Unsurprisingly, the majority of the research related to interventions and treatment for childhood obesity was conducted in the United States. India and China were the two lower-middle-income countries that appeared the most in the abstracts (Table 2). However, it should be noticed that the majority of children with overweight and obesity live in lower-setting countries, where the rates are rising faster than in high-income countries [48]. The possible causes of this are various, including the Western diet [49], the low activity level [50], or regarding the cultural perspective, where obesity means beauty, better health, power, and higher socioeconomic status [51]. Each LMIC needs to investigate the causes of this phenomenon due to the difference in the contextual background. Yet, due to the limitation in research funding and facilities, human resources, or communication [52], the contextualized evidence might not be found in the short term. Thus, LMICs might benefit from the active research collaboration with developed countries or countries in the same region, such as India and China.
By applying our proposed approach, the combination of scientometrics and content analysis, the present study has identified that there has been a wealth of research conducted globally focusing on the development of the pharmacotherapeutic, family-based, school-based, and community-based interventions, especially in the last five years. Meanwhile, seemingly unidimensional approaches, such as diet or nutrition-related interventions, have reduced. This suggests a definite shift in research towards multifaceted intervention and treatment approaches, particularly those that focus on children’s immediate environments. Besides, our studies found that 13.3% of the total papers mentioned pharmacotherapeutic interventions and related chronic conditions. Pharmacotherapy is recommended as a combination method when lifestyle intervention and support from a specialist alone are not enough due to extreme excess weight and related chronic conditions [53]. However, this method should be carefully applied under the supervision of health staff due to some side-effects this may cause to health [54].
The findings suggest some implications for designing interventions, health research, and policy. The number of articles related to the treatment and intervention in poor-resource countries were not high compared with that of high-income countries; meanwhile, the prevalence of obesity and overweight in those settings is increasing. These countries should actively collaborate with other developed countries and countries in the same region (either through their own government or through the support of neighboring/higher-income countries) in order to combat their rising rates of overweight and obesity. Health system strengthening and capacity building, especially in developing countries, will remain as core components of international and national strategies. The developed countries might note the increasing number in the publication regarding the interventions and treatment of childhood obesity. Further research needs to be done to find the most effective strategies of intervention, and treatment of childhood obesity.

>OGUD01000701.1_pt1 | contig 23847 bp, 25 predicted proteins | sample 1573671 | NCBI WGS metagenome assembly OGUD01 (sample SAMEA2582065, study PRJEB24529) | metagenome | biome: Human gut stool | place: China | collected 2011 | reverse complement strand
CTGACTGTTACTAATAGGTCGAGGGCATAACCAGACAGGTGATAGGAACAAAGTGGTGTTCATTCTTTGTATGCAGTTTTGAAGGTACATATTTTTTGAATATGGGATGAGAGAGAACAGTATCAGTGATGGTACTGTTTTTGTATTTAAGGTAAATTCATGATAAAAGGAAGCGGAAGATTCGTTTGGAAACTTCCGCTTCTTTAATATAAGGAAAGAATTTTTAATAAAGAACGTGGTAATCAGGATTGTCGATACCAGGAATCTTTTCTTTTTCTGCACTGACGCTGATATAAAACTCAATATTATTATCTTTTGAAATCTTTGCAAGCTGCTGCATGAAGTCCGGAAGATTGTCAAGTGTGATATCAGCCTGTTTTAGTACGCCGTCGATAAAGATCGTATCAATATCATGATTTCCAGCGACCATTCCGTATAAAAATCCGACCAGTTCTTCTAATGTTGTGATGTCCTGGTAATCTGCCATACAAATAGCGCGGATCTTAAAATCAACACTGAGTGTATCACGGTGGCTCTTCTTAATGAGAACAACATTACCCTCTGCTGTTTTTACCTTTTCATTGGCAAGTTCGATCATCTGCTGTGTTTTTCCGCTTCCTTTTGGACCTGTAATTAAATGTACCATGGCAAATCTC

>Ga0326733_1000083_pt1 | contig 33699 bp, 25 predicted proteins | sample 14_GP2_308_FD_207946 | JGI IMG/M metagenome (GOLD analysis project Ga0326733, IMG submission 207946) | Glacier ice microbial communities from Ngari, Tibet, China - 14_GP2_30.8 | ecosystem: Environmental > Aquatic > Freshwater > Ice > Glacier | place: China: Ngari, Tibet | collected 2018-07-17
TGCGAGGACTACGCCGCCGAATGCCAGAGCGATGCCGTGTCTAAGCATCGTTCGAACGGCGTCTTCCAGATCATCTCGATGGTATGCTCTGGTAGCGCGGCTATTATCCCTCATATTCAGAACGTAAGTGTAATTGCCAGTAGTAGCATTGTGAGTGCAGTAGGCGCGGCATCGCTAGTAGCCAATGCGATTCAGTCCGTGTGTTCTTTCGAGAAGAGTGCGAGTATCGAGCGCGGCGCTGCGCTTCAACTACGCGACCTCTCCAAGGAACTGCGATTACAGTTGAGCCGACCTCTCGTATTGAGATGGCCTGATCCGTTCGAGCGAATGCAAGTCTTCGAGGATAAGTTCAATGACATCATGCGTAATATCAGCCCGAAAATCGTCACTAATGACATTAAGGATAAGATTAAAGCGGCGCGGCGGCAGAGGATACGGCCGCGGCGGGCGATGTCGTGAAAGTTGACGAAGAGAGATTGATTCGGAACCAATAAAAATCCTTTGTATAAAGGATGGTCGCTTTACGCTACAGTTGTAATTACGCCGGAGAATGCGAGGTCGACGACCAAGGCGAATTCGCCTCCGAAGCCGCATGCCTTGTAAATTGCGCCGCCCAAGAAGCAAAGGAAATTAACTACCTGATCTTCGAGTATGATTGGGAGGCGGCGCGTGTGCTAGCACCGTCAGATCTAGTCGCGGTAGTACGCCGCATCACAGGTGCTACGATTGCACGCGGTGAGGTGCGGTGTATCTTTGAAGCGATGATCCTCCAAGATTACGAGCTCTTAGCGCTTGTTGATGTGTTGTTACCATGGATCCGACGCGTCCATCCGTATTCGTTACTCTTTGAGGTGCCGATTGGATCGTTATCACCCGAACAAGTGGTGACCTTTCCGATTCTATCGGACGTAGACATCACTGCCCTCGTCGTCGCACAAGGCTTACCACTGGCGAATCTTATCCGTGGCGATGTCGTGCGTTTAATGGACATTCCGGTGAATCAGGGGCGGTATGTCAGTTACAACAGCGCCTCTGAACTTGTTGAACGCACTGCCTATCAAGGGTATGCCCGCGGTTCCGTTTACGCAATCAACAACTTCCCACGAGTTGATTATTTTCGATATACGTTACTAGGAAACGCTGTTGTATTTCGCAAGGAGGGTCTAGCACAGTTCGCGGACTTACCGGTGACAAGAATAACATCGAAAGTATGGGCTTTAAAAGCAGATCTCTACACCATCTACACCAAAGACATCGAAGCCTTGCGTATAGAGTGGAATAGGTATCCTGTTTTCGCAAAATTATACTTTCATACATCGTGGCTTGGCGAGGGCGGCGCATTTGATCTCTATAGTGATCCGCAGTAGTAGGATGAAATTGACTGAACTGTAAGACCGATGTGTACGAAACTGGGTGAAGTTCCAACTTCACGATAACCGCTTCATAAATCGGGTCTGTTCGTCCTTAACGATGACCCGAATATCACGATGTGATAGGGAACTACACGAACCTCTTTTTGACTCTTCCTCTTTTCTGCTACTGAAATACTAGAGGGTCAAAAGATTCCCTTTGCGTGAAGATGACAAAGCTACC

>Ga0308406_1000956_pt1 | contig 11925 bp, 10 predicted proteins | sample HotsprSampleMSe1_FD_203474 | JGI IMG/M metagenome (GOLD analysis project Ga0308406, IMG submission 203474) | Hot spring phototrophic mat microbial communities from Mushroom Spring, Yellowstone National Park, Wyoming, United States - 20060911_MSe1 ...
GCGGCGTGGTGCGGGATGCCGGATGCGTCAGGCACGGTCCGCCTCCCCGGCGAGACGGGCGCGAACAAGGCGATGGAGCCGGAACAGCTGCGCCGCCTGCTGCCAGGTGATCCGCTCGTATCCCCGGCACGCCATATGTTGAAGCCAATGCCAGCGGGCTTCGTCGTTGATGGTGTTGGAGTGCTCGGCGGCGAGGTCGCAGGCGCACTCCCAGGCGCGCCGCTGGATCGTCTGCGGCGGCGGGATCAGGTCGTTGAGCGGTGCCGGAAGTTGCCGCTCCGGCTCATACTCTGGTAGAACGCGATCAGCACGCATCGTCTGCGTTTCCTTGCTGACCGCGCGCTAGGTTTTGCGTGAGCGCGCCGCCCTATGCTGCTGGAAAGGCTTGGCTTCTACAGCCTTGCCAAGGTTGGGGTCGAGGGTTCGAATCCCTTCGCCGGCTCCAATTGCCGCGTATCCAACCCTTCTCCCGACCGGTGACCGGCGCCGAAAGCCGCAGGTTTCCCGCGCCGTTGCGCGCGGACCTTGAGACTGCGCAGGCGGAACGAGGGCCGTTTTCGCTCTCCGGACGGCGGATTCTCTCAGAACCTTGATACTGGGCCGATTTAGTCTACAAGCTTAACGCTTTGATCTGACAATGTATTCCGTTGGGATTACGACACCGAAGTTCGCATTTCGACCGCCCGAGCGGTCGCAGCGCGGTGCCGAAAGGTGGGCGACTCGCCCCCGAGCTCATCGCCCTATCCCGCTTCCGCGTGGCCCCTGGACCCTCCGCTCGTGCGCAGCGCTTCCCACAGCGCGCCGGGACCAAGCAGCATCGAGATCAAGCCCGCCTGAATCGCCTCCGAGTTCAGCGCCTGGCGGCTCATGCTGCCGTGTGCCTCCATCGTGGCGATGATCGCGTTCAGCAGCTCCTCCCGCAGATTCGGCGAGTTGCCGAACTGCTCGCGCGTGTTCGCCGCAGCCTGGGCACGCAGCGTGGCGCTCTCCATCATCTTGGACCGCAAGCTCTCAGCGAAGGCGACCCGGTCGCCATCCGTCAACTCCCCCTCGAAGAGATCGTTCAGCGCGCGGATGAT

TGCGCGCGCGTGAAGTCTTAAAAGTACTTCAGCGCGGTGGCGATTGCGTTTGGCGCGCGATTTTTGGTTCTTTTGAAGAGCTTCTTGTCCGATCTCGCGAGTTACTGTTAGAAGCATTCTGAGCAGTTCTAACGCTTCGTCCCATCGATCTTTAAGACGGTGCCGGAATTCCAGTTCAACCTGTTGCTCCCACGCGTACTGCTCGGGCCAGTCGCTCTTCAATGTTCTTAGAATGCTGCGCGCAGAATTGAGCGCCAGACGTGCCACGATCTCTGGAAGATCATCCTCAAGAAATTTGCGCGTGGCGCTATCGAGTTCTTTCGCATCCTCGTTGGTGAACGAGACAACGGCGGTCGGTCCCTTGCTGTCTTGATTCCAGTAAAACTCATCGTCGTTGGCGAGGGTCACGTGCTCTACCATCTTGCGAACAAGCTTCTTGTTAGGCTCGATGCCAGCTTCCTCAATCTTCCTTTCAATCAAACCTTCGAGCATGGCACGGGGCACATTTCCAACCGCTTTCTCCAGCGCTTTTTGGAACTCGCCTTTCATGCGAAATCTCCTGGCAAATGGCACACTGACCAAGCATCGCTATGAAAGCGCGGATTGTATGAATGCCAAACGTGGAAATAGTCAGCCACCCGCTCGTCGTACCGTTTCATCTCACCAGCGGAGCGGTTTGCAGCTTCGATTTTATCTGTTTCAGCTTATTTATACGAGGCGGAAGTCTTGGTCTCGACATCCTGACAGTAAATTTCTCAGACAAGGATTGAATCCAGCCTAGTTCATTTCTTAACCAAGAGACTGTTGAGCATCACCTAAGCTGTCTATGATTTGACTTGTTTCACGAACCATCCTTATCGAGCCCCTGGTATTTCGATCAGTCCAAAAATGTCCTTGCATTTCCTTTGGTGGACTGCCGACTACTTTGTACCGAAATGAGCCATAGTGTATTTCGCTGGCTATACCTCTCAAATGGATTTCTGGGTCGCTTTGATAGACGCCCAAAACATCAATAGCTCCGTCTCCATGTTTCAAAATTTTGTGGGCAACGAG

Some limitations should be acknowledged. Firstly, the Web of Sciences was the only database used in the analysis. There is a likelihood the low-impact journals, which publish articles from the developing countries, are not being included in the WOS database. Therefore, that may not reflect the development of publications on interventions among children with obesity in developing countries. Future research should consider expanding to other databases to cover the larger number of publications, which contributes more meaningful knowledge to the research field. Secondly, the language of selected papers was restricted to only English. However, there were only 121 papers in other languages, which was a quite small number compared with the total number of papers associated with overweight and obesity in children and youth. Finally, only titles and abstracts were used in the content analysis. However, by quantifying different layers of information (documents by years, citation, and countries where studies conducted) and applying an advanced analytic technique, the Latent Dirichlet Allocation for titles and abstracts analysis [55], we could discover the trend and hidden themes of the research studies [56].